Ag Commissioner Troxler Speaks on Butterball Raid
Ag Commissioner Steve Troxler says he is still looking into the action of the state's top poultry veterinarian — who tipped off officials about a raid at a Hoke County Butterball turkey farm. Troxler says Dr. Sarah Mason realizes the decision was not a good one.
“Dr. Mason has not been charged with anything, nor been convicted with anything. She said in her statement that she erred in judgment and I think she’s remorseful for it.”
The operation in Shannon was raided Dec. 28 after an undercover investigator for an animal rights group videotaped workers abusing turkeys and leaving injured birds untended. Some turkeys found by investigators for the Hoke County Sheriff's Department had to be euthanized.
USDA Proposing Streamlining Poultry Inspections
USDA is proposing to reduce the number of government inspectors at poultry slaughter plants. Ag Secretary Tom Vilsack says about 1,000 government inspector jobs at poultry plants would be phased out as companies take over the job of looking for visual flaws like bruises in chickens on the processing line. He went on to explain that the move will shift inspectors to jobs more important to food safety, like sampling for pathogens and keeping conditions sanitary.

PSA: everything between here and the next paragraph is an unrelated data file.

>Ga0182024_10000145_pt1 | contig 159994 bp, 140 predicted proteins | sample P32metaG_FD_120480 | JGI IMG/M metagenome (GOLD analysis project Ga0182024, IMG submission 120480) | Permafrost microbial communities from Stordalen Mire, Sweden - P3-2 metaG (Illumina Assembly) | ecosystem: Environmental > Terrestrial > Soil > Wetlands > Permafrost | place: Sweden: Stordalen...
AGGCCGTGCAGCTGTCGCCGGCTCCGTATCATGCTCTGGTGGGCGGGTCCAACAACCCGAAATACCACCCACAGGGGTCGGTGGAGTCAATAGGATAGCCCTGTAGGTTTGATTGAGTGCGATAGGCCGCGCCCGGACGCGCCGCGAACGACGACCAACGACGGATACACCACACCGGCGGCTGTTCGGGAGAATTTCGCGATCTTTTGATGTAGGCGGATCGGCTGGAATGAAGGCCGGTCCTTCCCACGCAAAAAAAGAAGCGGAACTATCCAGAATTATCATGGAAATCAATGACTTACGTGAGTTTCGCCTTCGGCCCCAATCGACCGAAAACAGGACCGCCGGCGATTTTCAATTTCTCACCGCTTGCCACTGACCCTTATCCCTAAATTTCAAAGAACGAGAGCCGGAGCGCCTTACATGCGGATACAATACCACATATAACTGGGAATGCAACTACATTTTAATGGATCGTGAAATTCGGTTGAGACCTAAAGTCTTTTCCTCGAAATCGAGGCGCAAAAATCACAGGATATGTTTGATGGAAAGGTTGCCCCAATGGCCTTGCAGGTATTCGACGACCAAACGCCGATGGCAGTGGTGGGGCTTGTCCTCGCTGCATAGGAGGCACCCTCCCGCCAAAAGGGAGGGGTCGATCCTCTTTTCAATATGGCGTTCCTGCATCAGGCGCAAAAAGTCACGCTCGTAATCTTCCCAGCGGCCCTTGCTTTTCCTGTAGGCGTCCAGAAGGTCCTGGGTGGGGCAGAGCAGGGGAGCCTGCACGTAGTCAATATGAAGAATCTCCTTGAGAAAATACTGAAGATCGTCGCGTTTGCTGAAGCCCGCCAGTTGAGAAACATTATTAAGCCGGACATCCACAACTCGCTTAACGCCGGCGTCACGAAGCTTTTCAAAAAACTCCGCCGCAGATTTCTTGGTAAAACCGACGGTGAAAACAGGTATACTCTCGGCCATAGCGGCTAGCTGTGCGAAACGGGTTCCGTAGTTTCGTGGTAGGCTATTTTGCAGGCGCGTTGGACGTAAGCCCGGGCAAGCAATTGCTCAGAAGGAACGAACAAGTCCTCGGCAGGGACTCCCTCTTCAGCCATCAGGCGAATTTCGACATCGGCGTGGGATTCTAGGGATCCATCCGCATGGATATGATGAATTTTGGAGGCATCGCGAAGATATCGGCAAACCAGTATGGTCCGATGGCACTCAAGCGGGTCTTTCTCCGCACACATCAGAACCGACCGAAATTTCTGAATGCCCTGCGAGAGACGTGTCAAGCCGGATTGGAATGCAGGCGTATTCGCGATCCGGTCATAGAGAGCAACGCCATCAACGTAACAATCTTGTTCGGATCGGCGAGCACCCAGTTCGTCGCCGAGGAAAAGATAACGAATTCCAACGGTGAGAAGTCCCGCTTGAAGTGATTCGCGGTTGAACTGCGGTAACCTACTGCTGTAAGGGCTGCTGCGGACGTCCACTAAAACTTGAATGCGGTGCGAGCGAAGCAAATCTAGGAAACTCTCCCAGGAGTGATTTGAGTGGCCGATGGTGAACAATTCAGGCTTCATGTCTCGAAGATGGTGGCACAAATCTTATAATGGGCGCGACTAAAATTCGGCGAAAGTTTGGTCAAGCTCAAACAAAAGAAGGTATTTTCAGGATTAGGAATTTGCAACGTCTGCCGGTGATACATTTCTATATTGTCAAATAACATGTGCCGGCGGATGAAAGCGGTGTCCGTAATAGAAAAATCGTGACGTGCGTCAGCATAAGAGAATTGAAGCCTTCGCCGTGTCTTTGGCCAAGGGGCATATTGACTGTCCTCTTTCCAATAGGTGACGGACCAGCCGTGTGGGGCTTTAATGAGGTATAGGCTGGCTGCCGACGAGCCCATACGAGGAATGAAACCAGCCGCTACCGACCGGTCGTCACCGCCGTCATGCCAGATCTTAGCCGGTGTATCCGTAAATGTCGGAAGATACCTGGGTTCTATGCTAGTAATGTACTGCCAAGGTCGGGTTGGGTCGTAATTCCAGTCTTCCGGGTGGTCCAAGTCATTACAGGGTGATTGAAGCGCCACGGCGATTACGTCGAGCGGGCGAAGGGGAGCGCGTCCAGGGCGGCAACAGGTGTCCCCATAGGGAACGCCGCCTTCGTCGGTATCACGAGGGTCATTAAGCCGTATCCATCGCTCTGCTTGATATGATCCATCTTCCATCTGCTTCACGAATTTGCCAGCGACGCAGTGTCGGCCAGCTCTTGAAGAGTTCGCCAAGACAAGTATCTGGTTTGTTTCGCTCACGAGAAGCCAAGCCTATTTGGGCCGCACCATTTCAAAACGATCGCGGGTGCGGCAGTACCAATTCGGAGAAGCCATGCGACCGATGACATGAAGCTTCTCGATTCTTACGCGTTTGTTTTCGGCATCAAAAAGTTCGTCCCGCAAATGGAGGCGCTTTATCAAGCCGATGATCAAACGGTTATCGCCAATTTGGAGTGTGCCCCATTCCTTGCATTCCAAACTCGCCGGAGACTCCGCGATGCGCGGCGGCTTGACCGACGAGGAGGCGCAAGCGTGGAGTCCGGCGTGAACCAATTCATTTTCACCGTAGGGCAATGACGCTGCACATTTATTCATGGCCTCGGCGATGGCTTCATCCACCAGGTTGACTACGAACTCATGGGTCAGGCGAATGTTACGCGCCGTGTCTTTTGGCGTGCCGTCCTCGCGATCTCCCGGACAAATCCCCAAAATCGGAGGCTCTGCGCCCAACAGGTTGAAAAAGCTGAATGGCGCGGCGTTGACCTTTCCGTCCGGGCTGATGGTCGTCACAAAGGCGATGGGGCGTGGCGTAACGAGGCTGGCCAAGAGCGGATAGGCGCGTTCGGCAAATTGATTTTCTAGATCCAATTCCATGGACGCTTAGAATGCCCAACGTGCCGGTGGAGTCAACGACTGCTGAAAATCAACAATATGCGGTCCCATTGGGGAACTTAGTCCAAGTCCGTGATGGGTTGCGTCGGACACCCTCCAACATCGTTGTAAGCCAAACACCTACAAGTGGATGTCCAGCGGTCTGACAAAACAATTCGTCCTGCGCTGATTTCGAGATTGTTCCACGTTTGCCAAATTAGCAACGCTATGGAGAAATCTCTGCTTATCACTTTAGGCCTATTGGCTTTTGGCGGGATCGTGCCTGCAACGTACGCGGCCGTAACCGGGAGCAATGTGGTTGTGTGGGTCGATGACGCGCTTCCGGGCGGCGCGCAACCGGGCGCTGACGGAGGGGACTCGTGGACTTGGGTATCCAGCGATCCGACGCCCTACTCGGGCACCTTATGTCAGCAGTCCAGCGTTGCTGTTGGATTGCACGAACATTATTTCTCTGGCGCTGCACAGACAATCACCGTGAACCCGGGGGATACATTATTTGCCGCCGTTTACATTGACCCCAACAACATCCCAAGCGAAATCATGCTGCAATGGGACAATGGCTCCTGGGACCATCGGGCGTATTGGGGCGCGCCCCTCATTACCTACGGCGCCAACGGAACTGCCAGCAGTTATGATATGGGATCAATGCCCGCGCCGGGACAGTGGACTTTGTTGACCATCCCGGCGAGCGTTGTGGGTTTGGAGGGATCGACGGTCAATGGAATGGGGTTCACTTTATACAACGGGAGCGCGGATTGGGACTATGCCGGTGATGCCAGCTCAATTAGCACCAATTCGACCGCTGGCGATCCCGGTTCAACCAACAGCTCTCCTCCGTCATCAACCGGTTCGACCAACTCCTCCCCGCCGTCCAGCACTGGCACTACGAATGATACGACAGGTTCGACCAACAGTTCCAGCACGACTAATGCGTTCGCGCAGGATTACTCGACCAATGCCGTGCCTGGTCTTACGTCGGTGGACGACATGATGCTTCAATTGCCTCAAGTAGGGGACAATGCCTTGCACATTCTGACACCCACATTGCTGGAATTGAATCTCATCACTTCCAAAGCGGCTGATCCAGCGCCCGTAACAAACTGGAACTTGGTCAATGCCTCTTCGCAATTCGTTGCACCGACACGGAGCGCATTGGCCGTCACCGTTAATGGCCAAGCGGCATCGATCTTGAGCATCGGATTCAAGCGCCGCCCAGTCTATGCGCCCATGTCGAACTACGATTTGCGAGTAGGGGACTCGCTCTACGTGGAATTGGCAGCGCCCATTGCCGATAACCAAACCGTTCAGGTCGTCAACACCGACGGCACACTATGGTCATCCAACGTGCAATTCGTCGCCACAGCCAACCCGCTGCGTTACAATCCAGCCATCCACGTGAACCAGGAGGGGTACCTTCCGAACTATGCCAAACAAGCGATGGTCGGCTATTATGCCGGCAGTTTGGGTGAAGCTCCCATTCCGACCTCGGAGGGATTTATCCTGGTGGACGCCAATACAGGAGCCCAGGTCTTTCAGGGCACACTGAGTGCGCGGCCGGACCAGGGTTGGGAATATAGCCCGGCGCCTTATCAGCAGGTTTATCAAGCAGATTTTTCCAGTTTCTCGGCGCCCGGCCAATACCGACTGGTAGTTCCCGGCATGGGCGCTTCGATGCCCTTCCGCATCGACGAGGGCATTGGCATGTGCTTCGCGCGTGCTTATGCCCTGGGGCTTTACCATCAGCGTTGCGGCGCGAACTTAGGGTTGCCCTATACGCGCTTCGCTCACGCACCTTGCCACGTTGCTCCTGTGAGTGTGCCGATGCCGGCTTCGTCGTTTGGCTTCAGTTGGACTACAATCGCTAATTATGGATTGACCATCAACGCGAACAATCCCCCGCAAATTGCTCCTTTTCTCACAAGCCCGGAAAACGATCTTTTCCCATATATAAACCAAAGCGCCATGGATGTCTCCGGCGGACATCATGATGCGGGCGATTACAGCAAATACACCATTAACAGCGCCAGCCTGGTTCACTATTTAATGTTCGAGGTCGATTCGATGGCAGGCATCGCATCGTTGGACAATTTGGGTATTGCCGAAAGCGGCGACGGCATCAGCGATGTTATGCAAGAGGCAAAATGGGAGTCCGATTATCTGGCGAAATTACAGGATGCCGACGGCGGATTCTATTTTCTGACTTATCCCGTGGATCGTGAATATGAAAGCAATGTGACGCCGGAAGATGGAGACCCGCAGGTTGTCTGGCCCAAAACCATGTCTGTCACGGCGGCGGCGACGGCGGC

Nixing the XL Pipeline Makes No Sense
American Farm Bureau Senior Economist Bob Young says President Obama’s decision to nix the Keystone XL Pipeline project from Canada’s oil sands to Texas refineries makes no sense.
Young says loss of the 7 billion dollar, 1,700 mile Keystone XL Pipeline is significant – not just for the jobs it would have brought to rural America – but the energy it would have brought to American agriculture:
“The bigger concern is that they’ll build their own pipeline west, find new clients for that product in China and other countries of east Asia, and we’re basically not going to have access to that product.”
Young’s reaction to losing as much as 500 thousand barrels of oil a day:
“You just wish we would have the foresight to make the right decision on that project, but here we are.”
With some energy implications for fertilizer – but much bigger ones for diesel and gasoline – with oil prices still over 100 dollars a barrel:
“I do think on the oil front, though, this is a bigger issue of, as I say, the kind of long-term supply opportunities we had there that we’ve kind of blown by making this decision.”
Young would not discuss the environmental politics believed to be behind the President’s decision but says he feels the reasons have nothing to do with economics or energy supply.